The number of attempts, time taken, and manoeuvres employed to accomplish tracheal intubation were compared using conventional PVC tubes (group I) and LMA-Fastrach™ wire-reinforced silicone tubes (group II). Intraoperative haemodynamic changes and evidence of trauma and postoperative incidence of sore throat and hoarseness, were compared between the groups.
The data was analyzed using two Student's t test and Chi-square test for demographics and haemodynamic parameters. Mann Whitney U test was used for comparison of time taken for endotracheal tube insertion. Fisher's exact test was used to compare postoperative complications.
Rate of successful tracheal intubation and haemodynamic variables were comparable between the groups. Time taken for tracheal intubation and manoeuvres required to accomplish successful endotracheal intubation, however, were significantly greater in group I than group II (14.71±6.21 s and 10.04±4.49 s, respectively (P<0.001), and 28% in group I and 3% in group II, respectively (P<0.05)).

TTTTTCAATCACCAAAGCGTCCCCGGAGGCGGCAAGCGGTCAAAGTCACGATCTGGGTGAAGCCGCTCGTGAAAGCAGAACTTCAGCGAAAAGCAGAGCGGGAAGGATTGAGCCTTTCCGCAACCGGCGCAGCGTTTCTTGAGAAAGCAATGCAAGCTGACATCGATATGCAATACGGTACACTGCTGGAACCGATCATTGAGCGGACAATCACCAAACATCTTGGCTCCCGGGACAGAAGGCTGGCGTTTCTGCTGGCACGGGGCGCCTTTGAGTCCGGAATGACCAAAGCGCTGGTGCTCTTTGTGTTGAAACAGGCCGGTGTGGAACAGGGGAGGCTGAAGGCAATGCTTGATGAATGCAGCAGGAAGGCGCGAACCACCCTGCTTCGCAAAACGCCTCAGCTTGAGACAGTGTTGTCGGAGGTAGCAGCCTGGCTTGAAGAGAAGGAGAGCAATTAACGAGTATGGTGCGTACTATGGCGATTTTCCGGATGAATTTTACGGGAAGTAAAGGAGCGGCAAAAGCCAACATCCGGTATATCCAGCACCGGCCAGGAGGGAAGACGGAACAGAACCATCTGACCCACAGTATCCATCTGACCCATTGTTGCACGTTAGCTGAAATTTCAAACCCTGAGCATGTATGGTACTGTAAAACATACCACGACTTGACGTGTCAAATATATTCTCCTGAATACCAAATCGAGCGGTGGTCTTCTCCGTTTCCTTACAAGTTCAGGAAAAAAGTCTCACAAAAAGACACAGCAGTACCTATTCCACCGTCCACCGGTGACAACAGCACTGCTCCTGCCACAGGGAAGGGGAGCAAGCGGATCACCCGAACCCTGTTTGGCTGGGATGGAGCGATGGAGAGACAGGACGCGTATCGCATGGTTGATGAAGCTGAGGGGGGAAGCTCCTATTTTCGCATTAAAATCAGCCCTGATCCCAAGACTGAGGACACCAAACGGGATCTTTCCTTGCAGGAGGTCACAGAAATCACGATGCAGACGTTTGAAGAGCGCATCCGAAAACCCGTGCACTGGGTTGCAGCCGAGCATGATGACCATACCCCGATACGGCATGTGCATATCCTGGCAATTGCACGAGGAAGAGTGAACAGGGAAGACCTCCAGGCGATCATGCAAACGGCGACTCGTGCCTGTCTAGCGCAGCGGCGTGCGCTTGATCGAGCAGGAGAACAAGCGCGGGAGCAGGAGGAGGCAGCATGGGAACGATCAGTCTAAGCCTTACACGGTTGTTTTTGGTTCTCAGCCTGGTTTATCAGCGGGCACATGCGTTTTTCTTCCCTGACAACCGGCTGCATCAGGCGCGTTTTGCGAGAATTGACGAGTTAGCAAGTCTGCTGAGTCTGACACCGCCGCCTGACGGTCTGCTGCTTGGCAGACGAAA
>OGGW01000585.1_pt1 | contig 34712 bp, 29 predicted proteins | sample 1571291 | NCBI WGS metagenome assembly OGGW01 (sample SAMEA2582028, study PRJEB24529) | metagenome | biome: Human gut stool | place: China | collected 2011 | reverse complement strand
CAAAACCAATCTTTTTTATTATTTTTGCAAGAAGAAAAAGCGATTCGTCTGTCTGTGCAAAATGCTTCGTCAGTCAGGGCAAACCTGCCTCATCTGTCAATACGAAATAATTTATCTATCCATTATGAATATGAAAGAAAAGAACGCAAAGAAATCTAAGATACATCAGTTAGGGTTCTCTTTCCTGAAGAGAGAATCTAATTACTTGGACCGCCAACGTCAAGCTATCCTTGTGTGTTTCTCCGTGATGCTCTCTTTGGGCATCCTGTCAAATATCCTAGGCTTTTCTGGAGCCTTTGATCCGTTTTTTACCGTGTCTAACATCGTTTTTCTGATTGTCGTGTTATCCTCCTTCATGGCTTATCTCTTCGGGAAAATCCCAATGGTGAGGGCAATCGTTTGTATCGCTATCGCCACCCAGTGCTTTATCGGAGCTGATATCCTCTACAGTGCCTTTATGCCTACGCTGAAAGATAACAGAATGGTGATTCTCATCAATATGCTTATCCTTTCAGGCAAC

Conventional PVC tube can be safely used for tracheal intubation through the ILMA.
Fastrach; intubating laryngeal mask airway; polyvinyl chloride; tracheal intubation
A variety of videolaryngoscopes with angulated blade have been recently introduced into clinical practice. They provide an indirect view of the glottic structures in normal and challenging clinical settings. Despite the very good visualization of the laryngeal structures by these devices, the insertion and advancement of the endotracheal tube may be prolonged and occasionally fail as it does not conform to the enhanced angulation of the blade. To overcome this handicap, it is recommended to use a pre-shaped, styleted tracheal tube during intubation. Unfortunately, these malleable rigid stylets permit only a fixed shape to the advancing endotracheal tube. This may necessitate withdrawal of endotracheal tube-stylet assembly for reshaping, before undertaking a new attempt. This may cause soft tissue injury and hemodynamic disturbance.